Whether you’re visiting without a vehicle, commuting to work, or transiting around town, Portland, Oregon offers a variety of transportation options that make getting around as easy as one, two, Trimet. (bad joke)
Before you work out which method of transportation to take, consider the following:
- Portland has the smallest city blocks in the nation. Ten Portland (200-ft) blocks, would be equivalent to about five standard (400-ft) city blocks. So, when Google maps says your destination is 10 blocks away, keep in mind it’s not as far as it seems, and walking may actually be your best bet.
- Portland is one of the most bike-friendly cities in the nation. So, if you care about the planet – or, you know, don’t want to pay for parking – traveling by bike is also a great option.
If it happens to be raining, which it does a lot here (as you may have heard), or if you prefer something quicker than two feet and two wheels, here are my top transportation recommendations:
Car2Go is currently my preferred method of transportation, and therefore top recommendation. I just discovered the service a couple of weeks ago and I absolutely love it! The service distributes a fleet of Smart fortwo cars on the road, and you rent them by the minute (or hour, or day). You can pick up and drop off a Car2Go anywhere within the home area. No designated parking spots, no waiting for the next bus/streetcar/MAX, and no paying for parking (mind = blown). The Portland cars even have bike racks on them.
Cars can be located, reserved, and activated through the Car2Go smartphone app. The keys are inside the car, and all your information (from payment information down to which radio station you were listening to on your last ride) is saved in your member profile. So literally all you need to do is get in, go, and park. Super convenient, right?
Car2go is in 15 cities throughout the US and Canada (as well as 15+ additional cities in Europe), and once you’re registered with the service, you can use it anywhere. If you would like to avoid the homeless and hipsters who occupy Portland public transit, Car2go is a great alternative.
(When signing up, save by using my promo code: [email protected])
The Portland Streetcar is a popular method of transportation, that some Portlanders use by choice, while others use by necessity. This juxtaposition is evident through the socio-economically diverse ridership onboard at any given time. Regardless of one’s feelings towards Trimet, there’s no denying its necessity.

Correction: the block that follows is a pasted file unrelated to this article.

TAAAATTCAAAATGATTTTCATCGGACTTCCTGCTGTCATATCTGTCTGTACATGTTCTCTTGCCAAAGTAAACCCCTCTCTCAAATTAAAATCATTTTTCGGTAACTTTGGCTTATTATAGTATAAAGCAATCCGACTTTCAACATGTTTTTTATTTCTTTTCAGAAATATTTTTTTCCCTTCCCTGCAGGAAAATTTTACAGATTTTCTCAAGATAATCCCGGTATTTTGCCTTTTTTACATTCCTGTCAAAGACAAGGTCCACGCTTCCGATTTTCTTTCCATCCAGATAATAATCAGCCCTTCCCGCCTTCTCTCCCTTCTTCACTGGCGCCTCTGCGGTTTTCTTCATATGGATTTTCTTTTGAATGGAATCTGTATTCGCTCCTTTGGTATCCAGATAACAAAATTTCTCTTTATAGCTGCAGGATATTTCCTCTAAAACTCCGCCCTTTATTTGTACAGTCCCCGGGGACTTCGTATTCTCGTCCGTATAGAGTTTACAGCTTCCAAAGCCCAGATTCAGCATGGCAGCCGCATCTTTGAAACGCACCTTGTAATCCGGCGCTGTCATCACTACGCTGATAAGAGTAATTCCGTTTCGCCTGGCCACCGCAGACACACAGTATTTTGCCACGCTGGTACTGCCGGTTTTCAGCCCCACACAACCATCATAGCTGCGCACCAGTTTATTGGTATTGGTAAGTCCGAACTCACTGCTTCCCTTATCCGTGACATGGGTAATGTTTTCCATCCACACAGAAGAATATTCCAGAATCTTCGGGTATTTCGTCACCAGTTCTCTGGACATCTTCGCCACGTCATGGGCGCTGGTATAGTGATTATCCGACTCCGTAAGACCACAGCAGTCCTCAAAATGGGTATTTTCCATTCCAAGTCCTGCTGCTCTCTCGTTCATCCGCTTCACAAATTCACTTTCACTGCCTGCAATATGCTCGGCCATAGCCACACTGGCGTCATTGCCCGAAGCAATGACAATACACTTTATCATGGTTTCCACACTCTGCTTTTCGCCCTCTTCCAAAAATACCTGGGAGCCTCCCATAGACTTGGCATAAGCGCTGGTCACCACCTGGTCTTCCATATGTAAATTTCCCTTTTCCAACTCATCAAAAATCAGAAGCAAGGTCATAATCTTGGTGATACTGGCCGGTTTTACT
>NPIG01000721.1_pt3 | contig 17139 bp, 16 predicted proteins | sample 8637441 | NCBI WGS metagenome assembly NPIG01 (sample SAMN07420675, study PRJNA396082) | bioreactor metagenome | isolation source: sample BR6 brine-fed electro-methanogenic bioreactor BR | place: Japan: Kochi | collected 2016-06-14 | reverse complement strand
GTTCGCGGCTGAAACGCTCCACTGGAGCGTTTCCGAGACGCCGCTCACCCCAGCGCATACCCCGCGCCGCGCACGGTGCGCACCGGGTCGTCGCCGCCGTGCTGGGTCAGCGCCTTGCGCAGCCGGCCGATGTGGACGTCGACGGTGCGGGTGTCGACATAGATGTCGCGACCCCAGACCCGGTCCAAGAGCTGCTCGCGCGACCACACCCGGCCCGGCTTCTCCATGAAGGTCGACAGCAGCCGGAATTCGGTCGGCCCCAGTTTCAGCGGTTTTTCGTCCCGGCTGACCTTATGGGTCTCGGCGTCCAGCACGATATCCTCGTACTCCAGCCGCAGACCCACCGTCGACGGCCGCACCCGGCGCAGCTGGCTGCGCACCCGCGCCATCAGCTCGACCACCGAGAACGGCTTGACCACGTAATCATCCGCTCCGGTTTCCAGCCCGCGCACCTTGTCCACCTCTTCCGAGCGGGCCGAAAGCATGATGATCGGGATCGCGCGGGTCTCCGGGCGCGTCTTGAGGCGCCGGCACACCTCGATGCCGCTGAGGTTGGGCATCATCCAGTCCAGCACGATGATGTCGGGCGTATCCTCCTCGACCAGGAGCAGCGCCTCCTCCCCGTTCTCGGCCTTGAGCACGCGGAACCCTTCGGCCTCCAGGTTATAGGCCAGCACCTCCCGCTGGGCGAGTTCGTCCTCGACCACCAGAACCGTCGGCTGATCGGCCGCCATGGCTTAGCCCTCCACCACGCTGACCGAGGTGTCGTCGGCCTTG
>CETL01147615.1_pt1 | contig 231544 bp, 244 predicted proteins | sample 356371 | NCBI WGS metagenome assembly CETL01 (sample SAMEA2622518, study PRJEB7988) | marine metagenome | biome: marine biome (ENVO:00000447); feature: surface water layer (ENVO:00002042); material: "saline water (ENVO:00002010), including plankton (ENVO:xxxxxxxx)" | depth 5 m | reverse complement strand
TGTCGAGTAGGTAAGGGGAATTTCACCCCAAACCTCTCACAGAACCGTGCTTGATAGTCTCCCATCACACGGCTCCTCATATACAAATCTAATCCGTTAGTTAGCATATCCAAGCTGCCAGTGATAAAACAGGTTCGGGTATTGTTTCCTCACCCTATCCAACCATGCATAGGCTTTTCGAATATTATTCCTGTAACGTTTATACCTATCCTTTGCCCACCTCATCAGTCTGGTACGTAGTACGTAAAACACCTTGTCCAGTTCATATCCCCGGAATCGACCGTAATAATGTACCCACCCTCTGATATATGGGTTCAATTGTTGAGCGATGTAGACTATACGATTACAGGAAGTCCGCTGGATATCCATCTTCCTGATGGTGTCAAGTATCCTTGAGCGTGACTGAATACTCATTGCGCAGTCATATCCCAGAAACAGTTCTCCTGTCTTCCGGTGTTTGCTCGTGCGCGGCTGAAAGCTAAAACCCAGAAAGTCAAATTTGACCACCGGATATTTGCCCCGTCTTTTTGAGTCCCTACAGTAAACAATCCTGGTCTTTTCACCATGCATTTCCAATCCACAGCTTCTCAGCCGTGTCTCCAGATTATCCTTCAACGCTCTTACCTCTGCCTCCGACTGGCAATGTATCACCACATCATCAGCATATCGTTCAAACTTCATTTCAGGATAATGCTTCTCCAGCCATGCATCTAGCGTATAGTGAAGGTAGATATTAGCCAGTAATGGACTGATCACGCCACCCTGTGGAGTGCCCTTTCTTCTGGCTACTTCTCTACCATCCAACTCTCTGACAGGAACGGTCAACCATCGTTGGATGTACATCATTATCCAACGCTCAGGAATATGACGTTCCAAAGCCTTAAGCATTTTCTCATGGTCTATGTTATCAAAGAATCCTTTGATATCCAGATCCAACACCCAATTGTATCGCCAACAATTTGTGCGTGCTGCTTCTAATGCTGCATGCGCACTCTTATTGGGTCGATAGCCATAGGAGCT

While it doesn’t take long to notice most people riding the streetcar don’t buy tickets, “proof of valid fare is required.” So, if you’re painfully honest like myself, you can download and buy streetcar tickets on the PDX Streetcar mobile app, or purchase tickets at each stop. You can view the Streetcar map / routes here.
The Westside Streetcars run on a continuous 8-mile loop, making 46 stops throughout the Pearl District, the Alphabet District, PSU, the Waterfront and more. While the Eastside route takes passengers from the Pearl District to the Lloyd District and Southeast Waterfront by OMSI. In 2015, the city opened Tilikum crossing, the nation’s only bridge dedicated to non-automobile transportation (such as lightrail, buses, bikes, and pedestrians).
While the Streetcar is good for getting around certain Portland neighborhoods, the Max, (or, lightrail, as out-of-towners call it), services a much wider range. It connects Portland City Center with Beaverton, Clackamas, Gresham, Hillsboro, Milwaukie, North / Northeast Portland, and the Portland Airport. The MAX line consists of five different Light Rails that run 15 minutes most of the day, everyday.
Similar to the Streetcar, riders are supposed to purchase a ticket at any of the MAX ticketing before riding. The MAX also has a mobile app through which you can purchase tickets or route your trips.
Additional Transportation Options:
- Uber (when in doubt, Uber)
- Bus (to get anywhere the Max and Streetcar don’t go)
- Taxi (if you’re into that)